It is somewhat hard to believe that if I hadn’t miscarried, we would now have an almost 5 year old starting school in September and a 3 year old starting playschool. Life would be very different. I wouldn’t have started up Garrendenny Lane, I wouldn’t have started blogging (well, perhaps) but I wouldn’t have started up Write on Track and I certainly wouldn’t be organising the Blog Awards.

Most people who meet the kids ?comment on how good they are and I can honestly say that I could count on one hand the number of times they have ‘let me down’ in public. Kate did have a massive tantrum in Dunnes once when she was 4 (and she looked about 6 as she’s so tall). ?I didn’t know whether to cry with her or give her a clap as she eyeballed the security guard (who came over to see if he could quieten her) and screamed ‘But I want it’ to which he retreated quickly! ?They do have their moments, naturally enough, when we are at home and will give cheek, refuse to empty the dishwasher and argue with each other but on the whole, they get on very well together. From day one when Kate came home, Will was very attentive to her and in return, she absolutely adores him. As they are 8 and 10 now, they don’t tend to play joint games as much, preferring now to do their own thing. It’s a long time now since they both decided to create a ship out of 2 armchairs and pile all their provisions on it or decide to go on a shopping trip and a picnic and unload all the cupboard’s tins into their little shopping trolleys.

They are growing up and it has been a pretty good decade. Parenting was so much better than I ever thought it could be. People sometimes say it is the hardest job out there and while I’m not saying it’s always easy, it’s the best job in the world.

Having experienced infertility, my heart goes out to anyone who is longing to be a parent and it just isn’t working out for them. Some couples make the decision that they don’t want kids and they must be irritated by those who continually ask them if they have kids but for those who desperately want them and are asked – it is so tough. I used to even get the ‘oooh, only two’ reaction when I said I had two children sometimes. Imagine what the reaction can be when you say you have none. ?Reading this article ‘Accepting a Life without Children‘ in today’s Irish Times shows what how hard it can be.

I’m blessed to have two such wonderful children.

12 thoughts on “A Decade Of Parenting

  • warmandsnugandfat

    I fell into parenthood after a long marriage in the same fashion – it’s funny how people assume infertility when the reality is you actually are not that enamoured of the idea until you reluctantly stick your toe into the water. Time is going by faster and faster, it is true, and all the while we are trying to hold onto the little memories and make it all last a little longer. Lovely post.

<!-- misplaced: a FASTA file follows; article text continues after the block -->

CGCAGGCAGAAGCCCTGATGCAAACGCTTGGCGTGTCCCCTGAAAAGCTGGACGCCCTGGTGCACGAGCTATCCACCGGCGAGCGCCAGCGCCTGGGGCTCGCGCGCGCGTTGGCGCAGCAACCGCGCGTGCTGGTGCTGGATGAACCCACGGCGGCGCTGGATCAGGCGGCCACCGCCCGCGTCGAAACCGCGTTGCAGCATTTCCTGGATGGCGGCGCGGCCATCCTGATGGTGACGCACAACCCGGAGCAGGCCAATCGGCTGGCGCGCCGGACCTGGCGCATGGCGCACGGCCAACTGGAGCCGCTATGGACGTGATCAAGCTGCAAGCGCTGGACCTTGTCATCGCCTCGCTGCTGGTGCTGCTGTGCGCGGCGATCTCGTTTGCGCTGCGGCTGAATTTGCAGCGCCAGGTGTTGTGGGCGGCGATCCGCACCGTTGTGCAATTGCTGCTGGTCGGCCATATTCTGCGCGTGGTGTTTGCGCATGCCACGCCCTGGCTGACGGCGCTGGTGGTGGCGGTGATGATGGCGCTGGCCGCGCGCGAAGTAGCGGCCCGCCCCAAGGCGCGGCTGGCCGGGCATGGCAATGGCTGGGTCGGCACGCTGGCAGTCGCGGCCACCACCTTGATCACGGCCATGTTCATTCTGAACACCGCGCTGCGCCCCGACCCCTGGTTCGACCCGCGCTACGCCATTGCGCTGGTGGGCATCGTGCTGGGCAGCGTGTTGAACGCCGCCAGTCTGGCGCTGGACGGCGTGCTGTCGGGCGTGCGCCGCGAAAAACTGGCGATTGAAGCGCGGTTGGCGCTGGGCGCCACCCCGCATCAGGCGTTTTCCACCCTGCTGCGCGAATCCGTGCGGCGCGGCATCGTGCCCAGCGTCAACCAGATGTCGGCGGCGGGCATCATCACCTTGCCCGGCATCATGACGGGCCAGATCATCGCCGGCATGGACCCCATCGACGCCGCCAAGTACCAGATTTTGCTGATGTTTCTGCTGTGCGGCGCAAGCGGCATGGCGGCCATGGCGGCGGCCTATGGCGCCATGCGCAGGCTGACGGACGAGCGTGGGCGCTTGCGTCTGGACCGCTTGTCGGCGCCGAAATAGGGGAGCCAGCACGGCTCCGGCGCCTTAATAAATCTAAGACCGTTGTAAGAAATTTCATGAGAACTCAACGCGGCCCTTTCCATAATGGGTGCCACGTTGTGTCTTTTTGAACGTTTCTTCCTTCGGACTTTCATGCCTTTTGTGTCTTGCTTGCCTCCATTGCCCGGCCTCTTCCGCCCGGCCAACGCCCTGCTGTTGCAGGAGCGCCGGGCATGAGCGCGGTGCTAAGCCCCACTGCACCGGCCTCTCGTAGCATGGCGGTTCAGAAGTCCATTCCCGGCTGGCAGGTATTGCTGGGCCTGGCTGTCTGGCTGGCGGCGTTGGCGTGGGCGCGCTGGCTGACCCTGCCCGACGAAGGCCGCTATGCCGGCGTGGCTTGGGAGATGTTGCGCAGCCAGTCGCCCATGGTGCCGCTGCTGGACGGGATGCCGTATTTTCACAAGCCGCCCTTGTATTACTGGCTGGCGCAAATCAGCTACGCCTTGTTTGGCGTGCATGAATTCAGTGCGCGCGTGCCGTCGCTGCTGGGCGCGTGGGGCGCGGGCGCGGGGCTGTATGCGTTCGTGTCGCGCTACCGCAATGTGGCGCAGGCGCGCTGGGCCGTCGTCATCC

Reply
    • Lorna

      I got some tweets in response to this post last night from some people saying they were continually asked within months of marriage re the patter of tiny feet. Yes, it is assumed that everyone wants children and must be jolly annoying to those who decide not to have them and so tough for those that desperately want them.
      I do think, though, that because we waited, all those little memories are more precious and that’s why we want to hold onto them for longer. Sometimes I wonder if I would have had my 4 kids if I’d started younger (and not had problems with infertility), but I’ve never regretted waiting till the time was right. After all, I then wouldn’t have had my lovely two and might have some awful teenagers now 😉
      Many thanks Amee, Lorna

      Reply
  • MaggieG

    Loved reading this. Time does fly by – mine are 24 and 21 now. I was told I was too relaxed as a parent but they turned out great. Can’t ask for more than that. Must have done something right!

    Reply
    • Lorna

      I think I’m fairly relaxed too … until I get stressed 😉
      It really is scary how fast it goes, you think they’ll never be out of nappies and suddenly they’re flying through school. It’s been a great ten years, I want to stop time!
      Many thanks for your comment :), Lorna

      Reply
  • jan c.

    It does go by so quickly-it’s hard for me to believe that both my babies are grown and having babies of their own! (I will say that while there were many joys in my parenting years, there is nothing quite like the joy of grandparenting-very sweet and much more relaxed! We really enjoy spending time with our two granddaughters and are looking forward to their little brother joining the family in a few weeks!)

    Reply